Security is a key reason to use a governance portal.
Directors often see sensitive information—whether that’s a credit union’s financials, legal questions or member data. So, it stands to reason that the information directors are accessing needs to be highly secure to protect the organization and its members. Fortunately, modern board portal solutions can help.
Eliminating Email Risk
With 3.9 billion users in the U.S. alone, email is a convenient, ubiquitous way to communicate. However, because it is so commonplace, it’s easy to have a false sense of security.
“Although email may seem private, it is not a secure method for discussing board-related matters or sharing sensitive documents,” says Ian Warner, president/CEO of CUES Supplier member Aprio Inc., Vancouver, British Columbia, who wrote more about this topic at cumanagement.com/0319emailvotes. “Board members often use their personal email address for credit union communications, which brings a potential security risk considering these are usually less secure than corporate email channels.”
Data breaches are costly, too.
Warner references a 2020 study from IBM Security: “The average cost of a data breach in the U.S. exceeds $8 million and can take up to 280 days to be identified and contained,” he says. “This is not a risk that any board should be willing to take.
“People are also likely to use the same password across multiple web services,” he continues. “Every year, hundreds of millions of login credentials are leaked due to a data breach, making it easy to see why board communication shouldn’t be done through email. In July, a group of hackers managed to take over the Twitter accounts of over 130 public figures, including Elon Musk, Jeff Bezos, Bill Gates, Warren Buffet and more. The hackers were thankfully only trying to make some money by encouraging the victims’ followers to send Bitcoin.”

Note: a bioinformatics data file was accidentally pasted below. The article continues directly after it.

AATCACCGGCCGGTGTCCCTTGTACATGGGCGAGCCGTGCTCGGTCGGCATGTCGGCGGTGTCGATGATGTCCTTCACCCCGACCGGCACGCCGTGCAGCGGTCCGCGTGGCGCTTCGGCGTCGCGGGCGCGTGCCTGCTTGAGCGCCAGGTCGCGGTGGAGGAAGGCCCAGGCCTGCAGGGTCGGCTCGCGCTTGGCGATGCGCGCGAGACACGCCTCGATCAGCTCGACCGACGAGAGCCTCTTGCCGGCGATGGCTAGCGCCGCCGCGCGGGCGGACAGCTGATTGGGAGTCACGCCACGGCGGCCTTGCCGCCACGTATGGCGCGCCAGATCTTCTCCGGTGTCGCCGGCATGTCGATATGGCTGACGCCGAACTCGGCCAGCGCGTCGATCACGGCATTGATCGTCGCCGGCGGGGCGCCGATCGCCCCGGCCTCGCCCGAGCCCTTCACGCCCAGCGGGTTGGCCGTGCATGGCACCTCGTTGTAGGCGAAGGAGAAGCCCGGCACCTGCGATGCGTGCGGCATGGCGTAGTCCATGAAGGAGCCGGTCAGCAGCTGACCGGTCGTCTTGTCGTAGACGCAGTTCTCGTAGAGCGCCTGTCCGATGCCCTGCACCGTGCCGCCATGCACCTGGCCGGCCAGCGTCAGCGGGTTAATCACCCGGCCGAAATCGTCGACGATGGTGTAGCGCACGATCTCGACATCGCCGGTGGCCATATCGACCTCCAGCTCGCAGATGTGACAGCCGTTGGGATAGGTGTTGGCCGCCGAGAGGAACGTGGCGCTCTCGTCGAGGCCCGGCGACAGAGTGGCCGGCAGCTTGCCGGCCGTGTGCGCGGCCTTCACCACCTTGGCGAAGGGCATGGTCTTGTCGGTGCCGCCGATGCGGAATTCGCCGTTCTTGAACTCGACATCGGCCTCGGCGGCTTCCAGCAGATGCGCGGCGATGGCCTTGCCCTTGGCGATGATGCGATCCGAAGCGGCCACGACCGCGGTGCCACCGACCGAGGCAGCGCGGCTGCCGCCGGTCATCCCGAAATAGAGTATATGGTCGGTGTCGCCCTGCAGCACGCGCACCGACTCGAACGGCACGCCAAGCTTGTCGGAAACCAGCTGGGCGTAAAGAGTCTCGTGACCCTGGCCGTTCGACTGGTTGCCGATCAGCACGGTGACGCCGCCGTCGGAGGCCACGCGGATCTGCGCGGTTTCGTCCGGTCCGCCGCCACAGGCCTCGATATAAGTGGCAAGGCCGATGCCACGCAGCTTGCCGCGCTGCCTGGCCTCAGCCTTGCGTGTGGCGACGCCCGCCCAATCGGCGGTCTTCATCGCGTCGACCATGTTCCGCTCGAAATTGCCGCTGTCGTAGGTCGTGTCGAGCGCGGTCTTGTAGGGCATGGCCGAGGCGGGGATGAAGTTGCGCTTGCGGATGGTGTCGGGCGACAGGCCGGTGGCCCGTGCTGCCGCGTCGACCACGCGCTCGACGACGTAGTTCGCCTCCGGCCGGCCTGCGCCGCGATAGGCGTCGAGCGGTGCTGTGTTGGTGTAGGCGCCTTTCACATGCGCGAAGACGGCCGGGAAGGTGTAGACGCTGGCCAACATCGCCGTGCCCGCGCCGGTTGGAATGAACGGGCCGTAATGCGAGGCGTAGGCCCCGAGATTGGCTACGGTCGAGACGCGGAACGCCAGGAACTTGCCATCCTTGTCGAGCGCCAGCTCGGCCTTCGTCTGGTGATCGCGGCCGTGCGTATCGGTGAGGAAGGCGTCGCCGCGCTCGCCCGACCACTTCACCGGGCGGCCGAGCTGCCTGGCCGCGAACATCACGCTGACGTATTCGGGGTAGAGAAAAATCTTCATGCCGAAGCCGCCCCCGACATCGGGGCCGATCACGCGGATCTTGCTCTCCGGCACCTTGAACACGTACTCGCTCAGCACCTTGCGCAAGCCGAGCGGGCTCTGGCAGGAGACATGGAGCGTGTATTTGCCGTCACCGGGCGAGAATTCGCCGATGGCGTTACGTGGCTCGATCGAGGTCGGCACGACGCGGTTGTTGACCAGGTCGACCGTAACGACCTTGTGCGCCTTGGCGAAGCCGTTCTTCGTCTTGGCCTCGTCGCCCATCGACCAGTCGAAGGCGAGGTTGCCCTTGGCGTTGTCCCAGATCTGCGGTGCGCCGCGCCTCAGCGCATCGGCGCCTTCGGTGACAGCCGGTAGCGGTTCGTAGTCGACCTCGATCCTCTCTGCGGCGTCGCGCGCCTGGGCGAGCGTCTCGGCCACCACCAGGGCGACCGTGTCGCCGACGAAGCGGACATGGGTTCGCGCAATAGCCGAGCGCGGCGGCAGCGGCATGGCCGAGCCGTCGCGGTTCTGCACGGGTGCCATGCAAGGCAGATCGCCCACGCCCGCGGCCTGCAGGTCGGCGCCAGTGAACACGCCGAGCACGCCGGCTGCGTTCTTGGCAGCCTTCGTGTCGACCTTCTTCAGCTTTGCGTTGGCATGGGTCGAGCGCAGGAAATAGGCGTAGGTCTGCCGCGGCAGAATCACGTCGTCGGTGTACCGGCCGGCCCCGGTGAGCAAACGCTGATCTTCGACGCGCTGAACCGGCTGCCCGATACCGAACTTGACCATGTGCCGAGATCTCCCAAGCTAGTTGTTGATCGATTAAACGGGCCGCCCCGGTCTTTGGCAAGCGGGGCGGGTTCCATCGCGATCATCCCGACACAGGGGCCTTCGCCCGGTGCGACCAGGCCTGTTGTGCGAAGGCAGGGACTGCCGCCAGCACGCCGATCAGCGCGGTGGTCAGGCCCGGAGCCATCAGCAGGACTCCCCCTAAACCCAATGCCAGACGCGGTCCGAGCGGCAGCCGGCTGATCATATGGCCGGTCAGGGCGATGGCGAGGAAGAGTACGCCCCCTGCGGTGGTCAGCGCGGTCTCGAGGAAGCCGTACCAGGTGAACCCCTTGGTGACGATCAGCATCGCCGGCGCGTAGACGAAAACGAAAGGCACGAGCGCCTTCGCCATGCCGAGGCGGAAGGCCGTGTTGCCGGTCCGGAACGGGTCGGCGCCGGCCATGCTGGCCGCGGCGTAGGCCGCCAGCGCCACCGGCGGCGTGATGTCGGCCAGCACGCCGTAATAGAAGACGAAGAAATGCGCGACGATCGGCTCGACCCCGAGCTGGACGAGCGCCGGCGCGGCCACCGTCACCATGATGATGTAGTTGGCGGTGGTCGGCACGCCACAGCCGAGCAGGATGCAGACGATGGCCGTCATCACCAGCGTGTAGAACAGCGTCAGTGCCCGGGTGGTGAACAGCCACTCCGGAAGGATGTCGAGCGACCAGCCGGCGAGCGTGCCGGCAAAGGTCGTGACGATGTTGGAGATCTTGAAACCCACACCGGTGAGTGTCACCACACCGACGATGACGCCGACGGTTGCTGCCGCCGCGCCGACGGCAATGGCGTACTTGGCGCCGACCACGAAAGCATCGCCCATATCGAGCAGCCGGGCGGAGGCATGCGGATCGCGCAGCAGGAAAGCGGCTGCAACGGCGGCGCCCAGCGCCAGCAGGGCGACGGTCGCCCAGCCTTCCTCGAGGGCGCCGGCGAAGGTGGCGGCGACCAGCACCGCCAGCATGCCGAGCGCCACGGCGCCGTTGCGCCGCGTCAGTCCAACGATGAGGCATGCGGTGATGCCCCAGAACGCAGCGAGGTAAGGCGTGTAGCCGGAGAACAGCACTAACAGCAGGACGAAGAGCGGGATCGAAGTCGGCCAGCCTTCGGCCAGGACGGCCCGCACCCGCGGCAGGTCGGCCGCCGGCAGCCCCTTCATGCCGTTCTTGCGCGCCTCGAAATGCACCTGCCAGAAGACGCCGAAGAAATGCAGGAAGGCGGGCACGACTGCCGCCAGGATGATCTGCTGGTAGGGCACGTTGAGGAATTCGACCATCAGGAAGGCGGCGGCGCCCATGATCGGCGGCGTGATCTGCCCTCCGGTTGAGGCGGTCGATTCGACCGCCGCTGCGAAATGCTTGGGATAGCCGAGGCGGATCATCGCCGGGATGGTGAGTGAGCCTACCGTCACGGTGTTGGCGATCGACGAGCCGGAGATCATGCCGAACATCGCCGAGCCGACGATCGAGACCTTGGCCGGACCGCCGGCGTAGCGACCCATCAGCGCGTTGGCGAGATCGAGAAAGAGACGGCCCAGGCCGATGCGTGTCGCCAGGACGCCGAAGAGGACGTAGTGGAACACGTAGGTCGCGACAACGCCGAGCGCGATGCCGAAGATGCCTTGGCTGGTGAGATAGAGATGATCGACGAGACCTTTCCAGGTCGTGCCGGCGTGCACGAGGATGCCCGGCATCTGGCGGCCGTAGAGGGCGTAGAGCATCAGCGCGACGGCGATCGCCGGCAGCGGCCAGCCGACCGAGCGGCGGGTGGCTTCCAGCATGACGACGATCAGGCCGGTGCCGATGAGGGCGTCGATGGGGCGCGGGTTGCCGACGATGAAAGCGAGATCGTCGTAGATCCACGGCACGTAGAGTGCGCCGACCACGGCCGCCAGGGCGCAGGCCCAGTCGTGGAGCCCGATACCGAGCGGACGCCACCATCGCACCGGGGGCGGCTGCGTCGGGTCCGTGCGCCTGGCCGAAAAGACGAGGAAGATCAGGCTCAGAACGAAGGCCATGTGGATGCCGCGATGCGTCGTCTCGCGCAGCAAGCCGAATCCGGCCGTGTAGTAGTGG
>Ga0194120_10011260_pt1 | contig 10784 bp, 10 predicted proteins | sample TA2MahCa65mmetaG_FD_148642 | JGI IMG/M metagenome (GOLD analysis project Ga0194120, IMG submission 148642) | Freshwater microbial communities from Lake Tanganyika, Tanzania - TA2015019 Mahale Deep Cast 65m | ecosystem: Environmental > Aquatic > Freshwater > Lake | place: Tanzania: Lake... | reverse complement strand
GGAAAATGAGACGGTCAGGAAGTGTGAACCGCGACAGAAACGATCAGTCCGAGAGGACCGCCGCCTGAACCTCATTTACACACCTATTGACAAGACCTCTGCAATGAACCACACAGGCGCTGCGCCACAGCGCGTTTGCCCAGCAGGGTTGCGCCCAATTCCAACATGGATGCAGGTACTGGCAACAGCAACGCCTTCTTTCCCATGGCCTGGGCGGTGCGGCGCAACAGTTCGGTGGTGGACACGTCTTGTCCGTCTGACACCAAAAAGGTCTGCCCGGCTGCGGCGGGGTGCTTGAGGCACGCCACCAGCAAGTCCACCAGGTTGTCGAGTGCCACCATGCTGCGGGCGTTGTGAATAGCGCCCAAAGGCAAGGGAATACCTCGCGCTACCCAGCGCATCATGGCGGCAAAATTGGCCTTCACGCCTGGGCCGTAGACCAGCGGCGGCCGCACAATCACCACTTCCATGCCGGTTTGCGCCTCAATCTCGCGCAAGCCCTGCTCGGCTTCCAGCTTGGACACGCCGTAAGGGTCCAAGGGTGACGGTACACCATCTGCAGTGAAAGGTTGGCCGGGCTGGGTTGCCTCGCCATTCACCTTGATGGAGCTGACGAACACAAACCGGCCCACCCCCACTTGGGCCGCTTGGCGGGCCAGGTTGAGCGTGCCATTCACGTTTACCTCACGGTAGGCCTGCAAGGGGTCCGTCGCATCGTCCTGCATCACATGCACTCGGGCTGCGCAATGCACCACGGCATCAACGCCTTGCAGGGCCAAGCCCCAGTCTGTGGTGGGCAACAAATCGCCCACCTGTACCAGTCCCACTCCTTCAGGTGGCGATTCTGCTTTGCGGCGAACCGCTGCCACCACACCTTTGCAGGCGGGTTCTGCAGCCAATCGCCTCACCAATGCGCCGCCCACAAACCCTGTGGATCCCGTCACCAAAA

Warner says it’s easy to imagine how things could have gone differently had the public figures’ email accounts been hacked. “The cyber-criminals could have easily manipulated corporate decisions, having a long-standing impact on the organizations and their employees. For instance, the hackers could impersonate one of the victims to approve a plan to reduce a significant portion of the workforce, sell shares of the company or manipulate its stock. Or, more simply, they could have leaked board information to the press, which could have caused significant damage to the organizations.”
While the faces might not be famous, the risk is equally real for credit unions.
Board portals alleviate the risk of using email. “With today’s technology, board portals are purpose-built with industry-leading security measures,” Warner stresses. “The best offer end-to-end encryption, enabling a user to access the board portal anywhere—even through such non-secure connections as public Wi-Fi—and remain fully secure. Also, permissions control can restrict how directors view or download specific documents. And, if a device is lost or stolen, the administrator can either lock or wipe the board data from the device remotely. Two-factor authentication and biometrics provide additional support (on smartphones and tablets) and help prevent unsolicited access even if a user’s password has been compromised.”
With secure portal access, directors can gain assurance when voting remotely (particularly relevant since COVID-19) that the data surrounding votes is critical for any board to protect, Warner adds. “The voting process captures a board’s decision-making process, and it’s important that not just anyone has access to this information.